New flu grant * Magnet designation for ESJH * New EUH bed tower

Magnet redesignation for ESJH


Georgia General Assembly 2014


New EUH bed tower


In brief


April 23, 2014

New funding for influenza research

H1N1 virus

The National Institute of Allergy and Infectious Diseases (NIAID) has awarded Emory a contract to fund the Emory-UGA Center of Excellence for Influenza Research and Surveillance (CEIRS). The first-year award is approximately $3.6 million, with potential funding up to a total of $26.7 million available over seven years. The contract award includes a subcontract to the University of Georgia and to the Harbin Veterinary Research Institute in Harbin, China.

The Emory-UGA CEIRS was originally launched and funded in 2007. Today the CEIRS network is made up of five institutions.

Walter Orenstein  
Richard Compans  

Walter Orenstein, associate director of the Emory Vaccine Center, and Richard Compans, an Emory microbiologist, lead the Emory-UGA center.

The CEIRS network conducts influenza research that is integrated with surveillance data from human and animal populations in the United States and around the world. The network played a significant role in the nation's response to the 2009 H1N1 flu pandemic by quickly characterizing the virus and performing preclinical testing, leading to vaccine development.

"It is critically important to have a coordinated and focused response to the emerging public health threat of globally circulating influenza viruses," says Orenstein. "Our center is well positioned to continue research into understanding how influenza viruses can become pandemic threats and the factors that can lead to optimal immune response to emerging flu viruses."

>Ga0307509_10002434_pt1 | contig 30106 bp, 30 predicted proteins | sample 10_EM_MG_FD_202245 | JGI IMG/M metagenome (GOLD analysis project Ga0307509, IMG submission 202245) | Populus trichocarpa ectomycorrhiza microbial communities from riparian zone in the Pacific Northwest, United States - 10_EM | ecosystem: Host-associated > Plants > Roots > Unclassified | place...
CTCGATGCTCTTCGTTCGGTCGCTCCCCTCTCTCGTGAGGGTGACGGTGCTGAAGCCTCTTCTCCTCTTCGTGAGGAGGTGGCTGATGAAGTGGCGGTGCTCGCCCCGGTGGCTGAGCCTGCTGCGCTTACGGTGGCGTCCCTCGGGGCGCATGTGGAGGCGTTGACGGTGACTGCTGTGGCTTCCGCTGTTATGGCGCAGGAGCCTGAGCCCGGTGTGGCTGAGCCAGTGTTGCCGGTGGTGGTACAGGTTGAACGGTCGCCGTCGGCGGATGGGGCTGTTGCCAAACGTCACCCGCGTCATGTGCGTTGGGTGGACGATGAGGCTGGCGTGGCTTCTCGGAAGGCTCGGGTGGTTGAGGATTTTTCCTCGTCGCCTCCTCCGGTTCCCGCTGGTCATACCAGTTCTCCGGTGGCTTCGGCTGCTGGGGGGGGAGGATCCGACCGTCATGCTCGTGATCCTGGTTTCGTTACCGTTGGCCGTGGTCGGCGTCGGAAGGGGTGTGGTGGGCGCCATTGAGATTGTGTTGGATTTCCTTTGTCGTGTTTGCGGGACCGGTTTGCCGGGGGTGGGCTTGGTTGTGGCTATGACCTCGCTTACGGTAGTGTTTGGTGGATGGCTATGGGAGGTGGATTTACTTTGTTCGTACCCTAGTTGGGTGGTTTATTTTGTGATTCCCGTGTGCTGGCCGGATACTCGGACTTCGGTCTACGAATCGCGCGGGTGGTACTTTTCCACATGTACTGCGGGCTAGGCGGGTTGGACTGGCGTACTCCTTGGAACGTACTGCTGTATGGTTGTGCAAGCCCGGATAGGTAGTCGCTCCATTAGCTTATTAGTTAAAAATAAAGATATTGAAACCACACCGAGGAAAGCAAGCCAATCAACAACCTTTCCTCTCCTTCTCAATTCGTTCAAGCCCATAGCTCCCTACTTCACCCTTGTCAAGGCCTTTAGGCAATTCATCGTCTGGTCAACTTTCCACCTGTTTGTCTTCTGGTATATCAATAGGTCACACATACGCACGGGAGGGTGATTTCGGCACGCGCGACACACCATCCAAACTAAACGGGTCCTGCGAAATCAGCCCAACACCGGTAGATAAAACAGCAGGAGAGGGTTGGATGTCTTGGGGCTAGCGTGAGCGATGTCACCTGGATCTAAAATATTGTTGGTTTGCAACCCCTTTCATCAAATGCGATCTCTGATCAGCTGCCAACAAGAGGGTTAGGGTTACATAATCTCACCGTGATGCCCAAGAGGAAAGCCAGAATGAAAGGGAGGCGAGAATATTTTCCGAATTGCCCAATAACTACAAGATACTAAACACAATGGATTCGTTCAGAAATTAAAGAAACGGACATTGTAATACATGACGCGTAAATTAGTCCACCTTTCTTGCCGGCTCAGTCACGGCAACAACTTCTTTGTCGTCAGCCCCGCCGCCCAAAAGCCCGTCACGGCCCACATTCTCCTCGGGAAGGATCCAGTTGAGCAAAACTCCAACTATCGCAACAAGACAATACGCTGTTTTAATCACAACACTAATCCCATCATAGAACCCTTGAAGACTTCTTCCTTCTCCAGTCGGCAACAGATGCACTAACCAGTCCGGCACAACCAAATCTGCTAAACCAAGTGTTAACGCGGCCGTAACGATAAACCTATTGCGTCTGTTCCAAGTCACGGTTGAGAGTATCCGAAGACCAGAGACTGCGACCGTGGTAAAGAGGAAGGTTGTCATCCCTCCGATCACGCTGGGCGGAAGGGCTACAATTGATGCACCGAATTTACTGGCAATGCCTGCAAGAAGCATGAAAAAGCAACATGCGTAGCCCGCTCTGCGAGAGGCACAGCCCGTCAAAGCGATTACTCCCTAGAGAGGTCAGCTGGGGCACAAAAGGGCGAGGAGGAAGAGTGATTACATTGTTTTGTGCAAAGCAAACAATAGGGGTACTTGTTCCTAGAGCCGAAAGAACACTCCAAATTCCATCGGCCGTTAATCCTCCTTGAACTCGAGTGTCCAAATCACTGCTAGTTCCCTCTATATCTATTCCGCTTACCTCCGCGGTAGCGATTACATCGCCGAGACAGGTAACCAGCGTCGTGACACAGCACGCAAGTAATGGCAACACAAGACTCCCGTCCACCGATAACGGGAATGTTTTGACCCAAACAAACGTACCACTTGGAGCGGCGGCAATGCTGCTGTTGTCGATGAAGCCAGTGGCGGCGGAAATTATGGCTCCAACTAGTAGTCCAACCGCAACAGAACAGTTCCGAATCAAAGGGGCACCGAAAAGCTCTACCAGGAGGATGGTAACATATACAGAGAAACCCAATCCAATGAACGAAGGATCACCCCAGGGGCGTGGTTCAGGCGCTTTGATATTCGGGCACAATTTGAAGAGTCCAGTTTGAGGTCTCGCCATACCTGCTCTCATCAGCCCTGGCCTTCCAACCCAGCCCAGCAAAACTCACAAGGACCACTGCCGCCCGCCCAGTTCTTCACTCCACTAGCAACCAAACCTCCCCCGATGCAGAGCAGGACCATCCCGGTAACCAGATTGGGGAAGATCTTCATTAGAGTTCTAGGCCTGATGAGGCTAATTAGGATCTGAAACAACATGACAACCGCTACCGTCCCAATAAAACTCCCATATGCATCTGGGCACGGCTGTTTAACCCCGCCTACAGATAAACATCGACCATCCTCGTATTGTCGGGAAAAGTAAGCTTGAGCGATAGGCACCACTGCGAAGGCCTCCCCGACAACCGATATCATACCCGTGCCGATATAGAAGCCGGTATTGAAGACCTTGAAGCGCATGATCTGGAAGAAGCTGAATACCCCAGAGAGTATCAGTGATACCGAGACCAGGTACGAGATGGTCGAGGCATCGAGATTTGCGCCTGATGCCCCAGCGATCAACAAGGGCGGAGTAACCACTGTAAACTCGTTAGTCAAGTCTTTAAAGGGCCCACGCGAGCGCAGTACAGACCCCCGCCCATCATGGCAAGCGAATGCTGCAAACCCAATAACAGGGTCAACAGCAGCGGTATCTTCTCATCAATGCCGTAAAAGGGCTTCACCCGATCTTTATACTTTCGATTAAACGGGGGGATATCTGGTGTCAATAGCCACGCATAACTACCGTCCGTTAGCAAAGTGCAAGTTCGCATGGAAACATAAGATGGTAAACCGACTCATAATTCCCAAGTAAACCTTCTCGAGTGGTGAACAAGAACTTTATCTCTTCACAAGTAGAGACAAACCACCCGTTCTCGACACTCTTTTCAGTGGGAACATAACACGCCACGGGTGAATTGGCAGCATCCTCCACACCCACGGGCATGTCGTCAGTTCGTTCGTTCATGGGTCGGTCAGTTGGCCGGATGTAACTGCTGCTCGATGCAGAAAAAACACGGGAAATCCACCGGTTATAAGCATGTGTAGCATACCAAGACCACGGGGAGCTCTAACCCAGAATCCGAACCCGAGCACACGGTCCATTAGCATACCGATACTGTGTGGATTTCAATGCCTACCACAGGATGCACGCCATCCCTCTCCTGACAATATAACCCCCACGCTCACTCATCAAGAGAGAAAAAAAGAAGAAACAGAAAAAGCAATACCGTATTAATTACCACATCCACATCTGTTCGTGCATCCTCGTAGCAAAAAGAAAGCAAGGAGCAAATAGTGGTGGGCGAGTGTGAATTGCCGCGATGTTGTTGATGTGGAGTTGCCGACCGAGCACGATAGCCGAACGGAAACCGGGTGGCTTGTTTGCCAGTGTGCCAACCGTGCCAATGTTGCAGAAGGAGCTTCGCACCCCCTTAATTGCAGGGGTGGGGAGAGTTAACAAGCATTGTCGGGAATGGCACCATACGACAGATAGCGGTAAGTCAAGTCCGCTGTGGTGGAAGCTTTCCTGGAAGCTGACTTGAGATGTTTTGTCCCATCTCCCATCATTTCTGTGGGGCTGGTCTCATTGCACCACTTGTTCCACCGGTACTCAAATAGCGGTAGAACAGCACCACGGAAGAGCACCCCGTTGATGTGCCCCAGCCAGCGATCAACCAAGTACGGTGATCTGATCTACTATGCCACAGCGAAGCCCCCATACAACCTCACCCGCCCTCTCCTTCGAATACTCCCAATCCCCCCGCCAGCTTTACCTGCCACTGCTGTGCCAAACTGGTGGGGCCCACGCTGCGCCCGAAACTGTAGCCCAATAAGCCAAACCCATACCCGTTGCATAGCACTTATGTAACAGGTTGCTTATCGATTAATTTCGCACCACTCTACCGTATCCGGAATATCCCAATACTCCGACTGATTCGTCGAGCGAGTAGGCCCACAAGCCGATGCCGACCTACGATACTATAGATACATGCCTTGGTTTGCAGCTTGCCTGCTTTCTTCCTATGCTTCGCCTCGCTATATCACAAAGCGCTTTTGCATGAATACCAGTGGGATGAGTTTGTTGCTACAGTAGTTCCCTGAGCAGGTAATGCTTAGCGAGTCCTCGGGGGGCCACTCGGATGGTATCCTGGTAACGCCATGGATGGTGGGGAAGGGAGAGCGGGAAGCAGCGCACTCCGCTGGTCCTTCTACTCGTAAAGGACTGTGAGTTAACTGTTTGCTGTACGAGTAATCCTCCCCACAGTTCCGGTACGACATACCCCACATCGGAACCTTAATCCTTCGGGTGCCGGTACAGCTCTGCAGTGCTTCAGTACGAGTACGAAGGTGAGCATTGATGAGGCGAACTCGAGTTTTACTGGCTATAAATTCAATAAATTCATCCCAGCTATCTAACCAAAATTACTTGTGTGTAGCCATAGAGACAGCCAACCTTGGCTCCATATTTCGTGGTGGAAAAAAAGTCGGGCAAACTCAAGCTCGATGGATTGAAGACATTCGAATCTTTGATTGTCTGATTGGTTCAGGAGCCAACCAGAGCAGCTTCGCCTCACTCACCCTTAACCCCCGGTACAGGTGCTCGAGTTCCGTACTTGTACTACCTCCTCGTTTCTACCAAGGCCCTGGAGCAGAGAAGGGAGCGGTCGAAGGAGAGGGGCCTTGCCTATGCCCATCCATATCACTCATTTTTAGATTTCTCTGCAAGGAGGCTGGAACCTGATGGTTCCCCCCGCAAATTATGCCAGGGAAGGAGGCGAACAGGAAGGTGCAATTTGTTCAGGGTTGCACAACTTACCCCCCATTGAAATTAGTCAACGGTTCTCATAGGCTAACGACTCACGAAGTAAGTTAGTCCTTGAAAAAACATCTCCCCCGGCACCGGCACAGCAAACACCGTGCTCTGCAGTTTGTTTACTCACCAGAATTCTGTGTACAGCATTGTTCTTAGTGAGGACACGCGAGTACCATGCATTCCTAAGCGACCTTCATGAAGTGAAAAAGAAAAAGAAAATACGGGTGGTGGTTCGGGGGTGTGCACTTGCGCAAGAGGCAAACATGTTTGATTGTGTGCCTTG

Studies within the Emory-UGA CEIRS will include surveillance of influenza viruses that infect swine and swine immune responses to virus infection. With collaborators in China, animal surveillance efforts will include both swine and poultry. Basic research projects will include efforts to better understand the human immune response to influenza vaccination, including responses of pregnant women and determination of genetic signatures that correlate with optimal immune responses. Studies are planned to evaluate the duration of influenza antibody-producing cells in the bone marrow, which could aid in development of influenza vaccines that would induce long-lasting immunity to multiple flu strains.

Emory Saint Joseph's receives fifth Magnet designation

Emory Saint Joseph's Hospital (ESJH) is one of only three hospitals in the world and the only community hospital to achieve its fifth consecutive Magnet designation from the American Nurses Credentialing Center (ANCC). Magnet designation recognizes the hospital's rigorous standards for nursing excellence.

"One Magnet designation is a milestone. Two designations prove you are on the right path, and five designations make you a role model for health care organizations around the globe," wrote Emory Healthcare leaders in an email to employees announcing the redesignation.

ESJH received its first Magnet designation in 1995 and has achieved redesignation every four years since. Magnet recognition is associated with benefits such as reduced mortality and reduced rates of hospital-acquired infection as well as increased patient and job satisfaction for nurses.

"The focus of Magnet is how nursing excellence, achieved through a professional work environment, influences patient outcomes," says Joyce Soule, VP of patient care services and chief nursing officer at ESJH. "Our Magnet culture has attracted the best of the best in all disciplines and provides a rich practice environment that enables nurses to live our nursing mission."

Joyce Soule  

The Magnet appraisers, who spent three days at ESJH in February, noted the hospital's interdisciplinary collaboration, teamwork at all levels, strong leadership, and the fact that evidence-based practice was woven into all facets of care.